What are my visitation rights when there is no court order?

Divorce Attorney Angela FoyQuestion:

My wife took our child out of school and moved to another state saying I won’t be able to see my daughter until I file for divorce.

Since there are currently no court orders, can I take my daughter back and move her back home?

And what are my visitation rights when there is no court order in place?


You should file an action quickly to address the situation and consult with a domestic litigation attorney in your area to address all of your options. I can give you some general guidelines about the law and what may be involved. I do not practice in Missouri where you live so I can only speak in generalities based on my experience.

As you note, right now there are no orders governing your situation. So, theoretically, you could take your daughter and repeat the same behavior that your wife did.

However, what you can do and what you should do are not the same thing. Since you will be arguing in court that your wife’s behavior was wrong, you should not repeat it; nor is that type of behavior best for your daughter. The assumption at the beginning of a case is usually that you each have equal say in where she attends school. By filing an action and requesting a hearing on the matter, you may be able to request or require her return.

You are also entitled to placement time with your daughter, but again, no schedule is yet in place. It may be best for you to request time now and take what you can both agree to even though it may not be all of the time that you are looking for.

I would encourage you to act quickly. Right now, you likely can still file in Missouri and have the case, including custody and placement, decided there. Missouri still has jurisdiction.

However, the longer you wait, the more her move will have precedence. Your wife can make the argument that she is adjusted there, and has friends, and that she has been the parent providing all of the care. Your daughter has already changed schools once this year; the court may be reluctant to force another change on her unless it is right back to her old school.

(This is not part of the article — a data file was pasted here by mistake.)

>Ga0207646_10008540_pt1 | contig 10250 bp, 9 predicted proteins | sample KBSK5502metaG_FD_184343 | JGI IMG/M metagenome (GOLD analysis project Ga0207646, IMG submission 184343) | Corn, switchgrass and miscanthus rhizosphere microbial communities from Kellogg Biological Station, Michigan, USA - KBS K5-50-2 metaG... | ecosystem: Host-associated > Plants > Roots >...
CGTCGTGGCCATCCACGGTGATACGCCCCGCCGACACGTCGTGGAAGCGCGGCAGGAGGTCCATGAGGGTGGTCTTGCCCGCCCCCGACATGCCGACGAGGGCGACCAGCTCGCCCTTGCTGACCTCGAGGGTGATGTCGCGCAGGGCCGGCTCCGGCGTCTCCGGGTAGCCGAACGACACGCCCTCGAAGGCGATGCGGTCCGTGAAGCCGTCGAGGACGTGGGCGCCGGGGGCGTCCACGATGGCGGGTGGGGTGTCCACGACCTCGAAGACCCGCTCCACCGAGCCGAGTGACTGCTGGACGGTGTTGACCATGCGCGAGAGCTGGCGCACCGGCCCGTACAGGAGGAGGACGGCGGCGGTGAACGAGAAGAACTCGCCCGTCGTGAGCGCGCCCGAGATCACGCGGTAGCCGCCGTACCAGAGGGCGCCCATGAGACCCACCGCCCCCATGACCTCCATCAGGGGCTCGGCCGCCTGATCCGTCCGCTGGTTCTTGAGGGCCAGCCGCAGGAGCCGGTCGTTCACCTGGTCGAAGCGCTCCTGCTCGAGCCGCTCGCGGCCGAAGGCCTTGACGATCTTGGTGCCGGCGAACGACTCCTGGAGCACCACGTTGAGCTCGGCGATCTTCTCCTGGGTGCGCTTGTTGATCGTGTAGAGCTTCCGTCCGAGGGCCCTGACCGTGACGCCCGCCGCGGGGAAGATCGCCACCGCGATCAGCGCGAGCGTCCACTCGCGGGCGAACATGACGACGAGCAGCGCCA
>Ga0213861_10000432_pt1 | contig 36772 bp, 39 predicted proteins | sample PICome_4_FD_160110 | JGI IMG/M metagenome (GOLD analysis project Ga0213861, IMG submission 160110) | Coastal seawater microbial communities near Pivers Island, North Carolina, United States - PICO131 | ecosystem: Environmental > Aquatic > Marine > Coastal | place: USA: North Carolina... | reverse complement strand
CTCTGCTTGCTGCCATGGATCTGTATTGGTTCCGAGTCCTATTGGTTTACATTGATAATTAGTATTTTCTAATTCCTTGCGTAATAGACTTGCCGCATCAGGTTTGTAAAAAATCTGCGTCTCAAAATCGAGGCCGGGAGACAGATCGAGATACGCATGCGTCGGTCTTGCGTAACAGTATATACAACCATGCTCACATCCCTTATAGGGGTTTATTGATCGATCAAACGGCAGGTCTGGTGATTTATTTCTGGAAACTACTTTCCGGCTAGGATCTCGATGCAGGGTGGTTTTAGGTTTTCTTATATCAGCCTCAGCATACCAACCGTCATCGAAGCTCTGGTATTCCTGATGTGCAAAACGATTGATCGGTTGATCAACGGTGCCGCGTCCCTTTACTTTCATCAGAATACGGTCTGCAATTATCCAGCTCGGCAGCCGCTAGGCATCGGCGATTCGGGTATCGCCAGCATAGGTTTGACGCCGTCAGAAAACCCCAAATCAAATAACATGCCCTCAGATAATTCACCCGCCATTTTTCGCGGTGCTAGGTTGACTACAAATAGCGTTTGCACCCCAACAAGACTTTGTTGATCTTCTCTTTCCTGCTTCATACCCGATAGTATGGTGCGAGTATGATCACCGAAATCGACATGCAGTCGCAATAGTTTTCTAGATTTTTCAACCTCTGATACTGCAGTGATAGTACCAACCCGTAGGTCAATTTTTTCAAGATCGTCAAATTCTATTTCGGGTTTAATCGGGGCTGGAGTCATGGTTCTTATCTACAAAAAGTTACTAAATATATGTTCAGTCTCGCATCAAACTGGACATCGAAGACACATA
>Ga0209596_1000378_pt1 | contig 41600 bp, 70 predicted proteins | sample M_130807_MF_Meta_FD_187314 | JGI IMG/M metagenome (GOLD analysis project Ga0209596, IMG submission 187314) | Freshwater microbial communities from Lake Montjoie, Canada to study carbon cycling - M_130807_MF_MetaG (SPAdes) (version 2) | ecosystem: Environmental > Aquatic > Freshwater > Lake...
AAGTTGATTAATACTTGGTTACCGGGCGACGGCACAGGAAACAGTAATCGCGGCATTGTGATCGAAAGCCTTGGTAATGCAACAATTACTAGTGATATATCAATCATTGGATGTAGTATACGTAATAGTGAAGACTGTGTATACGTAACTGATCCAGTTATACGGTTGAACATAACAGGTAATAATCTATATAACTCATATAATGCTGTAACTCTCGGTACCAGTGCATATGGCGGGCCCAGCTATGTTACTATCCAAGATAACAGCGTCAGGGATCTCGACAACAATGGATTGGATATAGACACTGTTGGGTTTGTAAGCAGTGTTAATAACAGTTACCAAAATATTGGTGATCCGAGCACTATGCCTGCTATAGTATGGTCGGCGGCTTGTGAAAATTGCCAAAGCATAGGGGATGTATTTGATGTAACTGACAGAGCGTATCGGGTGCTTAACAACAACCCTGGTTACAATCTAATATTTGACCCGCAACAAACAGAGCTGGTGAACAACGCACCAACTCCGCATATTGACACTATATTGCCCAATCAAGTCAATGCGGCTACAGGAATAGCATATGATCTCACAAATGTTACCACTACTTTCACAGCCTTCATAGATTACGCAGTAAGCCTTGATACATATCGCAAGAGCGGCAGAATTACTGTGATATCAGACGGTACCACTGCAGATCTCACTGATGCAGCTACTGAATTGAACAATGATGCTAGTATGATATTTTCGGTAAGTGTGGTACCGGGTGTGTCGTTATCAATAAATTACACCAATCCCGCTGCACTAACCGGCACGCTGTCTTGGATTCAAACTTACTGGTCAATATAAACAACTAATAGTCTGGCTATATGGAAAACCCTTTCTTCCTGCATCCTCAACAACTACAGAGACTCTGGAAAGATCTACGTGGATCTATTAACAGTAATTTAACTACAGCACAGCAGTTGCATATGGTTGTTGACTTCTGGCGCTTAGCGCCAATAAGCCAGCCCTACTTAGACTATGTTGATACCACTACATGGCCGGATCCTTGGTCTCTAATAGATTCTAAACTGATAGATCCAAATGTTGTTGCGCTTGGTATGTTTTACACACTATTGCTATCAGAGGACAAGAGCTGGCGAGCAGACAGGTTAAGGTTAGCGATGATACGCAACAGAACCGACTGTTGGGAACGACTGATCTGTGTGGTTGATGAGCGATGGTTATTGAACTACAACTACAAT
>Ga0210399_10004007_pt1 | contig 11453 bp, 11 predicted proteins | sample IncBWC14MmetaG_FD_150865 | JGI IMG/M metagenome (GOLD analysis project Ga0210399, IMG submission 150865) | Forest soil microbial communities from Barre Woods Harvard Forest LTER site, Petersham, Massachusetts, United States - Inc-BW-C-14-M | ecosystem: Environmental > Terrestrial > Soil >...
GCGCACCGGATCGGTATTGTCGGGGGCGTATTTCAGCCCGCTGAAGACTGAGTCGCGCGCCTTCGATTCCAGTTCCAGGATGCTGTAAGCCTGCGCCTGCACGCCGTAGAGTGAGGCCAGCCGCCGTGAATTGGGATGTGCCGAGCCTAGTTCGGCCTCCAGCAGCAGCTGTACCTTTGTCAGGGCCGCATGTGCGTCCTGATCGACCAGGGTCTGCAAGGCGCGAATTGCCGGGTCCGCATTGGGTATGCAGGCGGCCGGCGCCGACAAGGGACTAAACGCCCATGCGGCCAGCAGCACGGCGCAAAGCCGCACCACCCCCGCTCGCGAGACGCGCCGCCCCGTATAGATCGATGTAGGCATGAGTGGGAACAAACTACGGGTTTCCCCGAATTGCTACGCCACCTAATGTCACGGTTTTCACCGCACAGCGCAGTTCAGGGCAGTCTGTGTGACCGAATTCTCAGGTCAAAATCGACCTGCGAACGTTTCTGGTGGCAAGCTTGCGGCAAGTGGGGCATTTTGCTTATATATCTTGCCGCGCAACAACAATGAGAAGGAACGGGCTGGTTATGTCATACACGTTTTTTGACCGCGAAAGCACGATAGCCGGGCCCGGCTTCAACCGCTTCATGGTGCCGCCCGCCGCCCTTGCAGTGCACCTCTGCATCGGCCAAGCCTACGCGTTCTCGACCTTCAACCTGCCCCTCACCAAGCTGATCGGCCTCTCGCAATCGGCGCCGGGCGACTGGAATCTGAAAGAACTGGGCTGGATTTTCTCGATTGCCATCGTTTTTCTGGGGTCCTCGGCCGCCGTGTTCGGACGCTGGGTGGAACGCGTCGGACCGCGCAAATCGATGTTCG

Also, the longer you wait, you run the risk of Missouri losing jurisdiction over custody and placement, with the state your wife and child are in then having jurisdiction. There often is “home field advantage” and a Missouri court is much more likely to order a return to Missouri than another state’s court.

All of your options depend on the facts of your case, and the laws in your jurisdiction. You should contact a domestic litigation attorney licensed in your area.

Cordell & Cordell has men’s divorce lawyers located nationwide, and they would be happy to discuss your case with you.


Angela Foy is an Associate Attorney in the Milwaukee, Wisc., office of Cordell & Cordell where her primary practice is exclusively in the area of domestic relations. Ms. Foy is licensed to practice in the state of Wisconsin, the U.S. District Court, and the Eastern District of Wisconsin. 

 Ms. Foy received her Bachelor’s and Master’s Degrees from the University of Notre Dame. She then continued on to receive her Juris Doctor from Marquette University.

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